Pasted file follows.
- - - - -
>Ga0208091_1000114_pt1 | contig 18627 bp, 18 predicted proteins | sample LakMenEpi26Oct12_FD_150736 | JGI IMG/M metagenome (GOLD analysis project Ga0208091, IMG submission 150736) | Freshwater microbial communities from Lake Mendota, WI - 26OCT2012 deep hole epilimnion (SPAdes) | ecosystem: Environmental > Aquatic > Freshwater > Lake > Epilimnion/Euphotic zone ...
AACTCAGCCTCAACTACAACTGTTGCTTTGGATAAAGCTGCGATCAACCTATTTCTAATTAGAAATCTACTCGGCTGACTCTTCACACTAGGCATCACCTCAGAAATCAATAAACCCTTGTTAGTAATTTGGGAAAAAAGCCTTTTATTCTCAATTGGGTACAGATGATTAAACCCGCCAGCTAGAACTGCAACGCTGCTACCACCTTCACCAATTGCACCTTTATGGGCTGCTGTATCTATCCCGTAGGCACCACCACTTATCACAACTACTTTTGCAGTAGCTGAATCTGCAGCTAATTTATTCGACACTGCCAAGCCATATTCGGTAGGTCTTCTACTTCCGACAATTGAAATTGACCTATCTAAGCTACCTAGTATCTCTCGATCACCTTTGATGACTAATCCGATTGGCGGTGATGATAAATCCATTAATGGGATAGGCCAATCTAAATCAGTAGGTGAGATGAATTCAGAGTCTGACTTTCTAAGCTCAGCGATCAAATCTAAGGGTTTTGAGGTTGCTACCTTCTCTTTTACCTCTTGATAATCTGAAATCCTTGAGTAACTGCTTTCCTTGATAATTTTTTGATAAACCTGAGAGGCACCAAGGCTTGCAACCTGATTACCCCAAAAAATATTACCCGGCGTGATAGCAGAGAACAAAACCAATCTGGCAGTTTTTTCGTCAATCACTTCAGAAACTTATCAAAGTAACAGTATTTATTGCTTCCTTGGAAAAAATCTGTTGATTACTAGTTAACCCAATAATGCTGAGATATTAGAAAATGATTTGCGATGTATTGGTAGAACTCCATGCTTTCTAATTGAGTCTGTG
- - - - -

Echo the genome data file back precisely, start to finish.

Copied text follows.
>Ga0208091_1000114_pt1 | contig 18627 bp, 18 predicted proteins | sample LakMenEpi26Oct12_FD_150736 | JGI IMG/M metagenome (GOLD analysis project Ga0208091, IMG submission 150736) | Freshwater microbial communities from Lake Mendota, WI - 26OCT2012 deep hole epilimnion (SPAdes) | ecosystem: Environmental > Aquatic > Freshwater > Lake > Epilimnion/Euphotic zone ...
AACTCAGCCTCAACTACAACTGTTGCTTTGGATAAAGCTGCGATCAACCTATTTCTAATTAGAAATCTACTCGGCTGACTCTTCACACTAGGCATCACCTCAGAAATCAATAAACCCTTGTTAGTAATTTGGGAAAAAAGCCTTTTATTCTCAATTGGGTACAGATGATTAAACCCGCCAGCTAGAACTGCAACGCTGCTACCACCTTCACCAATTGCACCTTTATGGGCTGCTGTATCTATCCCGTAGGCACCACCACTTATCACAACTACTTTTGCAGTAGCTGAATCTGCAGCTAATTTATTCGACACTGCCAAGCCATATTCGGTAGGTCTTCTACTTCCGACAATTGAAATTGACCTATCTAAGCTACCTAGTATCTCTCGATCACCTTTGATGACTAATCCGATTGGCGGTGATGATAAATCCATTAATGGGATAGGCCAATCTAAATCAGTAGGTGAGATGAATTCAGAGTCTGACTTTCTAAGCTCAGCGATCAAATCTAAGGGTTTTGAGGTTGCTACCTTCTCTTTTACCTCTTGATAATCTGAAATCCTTGAGTAACTGCTTTCCTTGATAATTTTTTGATAAACCTGAGAGGCACCAAGGCTTGCAACCTGATTACCCCAAAAAATATTACCCGGCGTGATAGCAGAGAACAAAACCAATCTGGCAGTTTTTTCGTCAATCACTTCAGAAACTTATCAAAGTAACAGTATTTATTGCTTCCTTGGAAAAAATCTGTTGATTACTAGTTAACCCAATAATGCTGAGATATTAGAAAATGATTTGCGATGTATTGGTAGAACTCCATGCTTTCTAATTGAGTCTGTG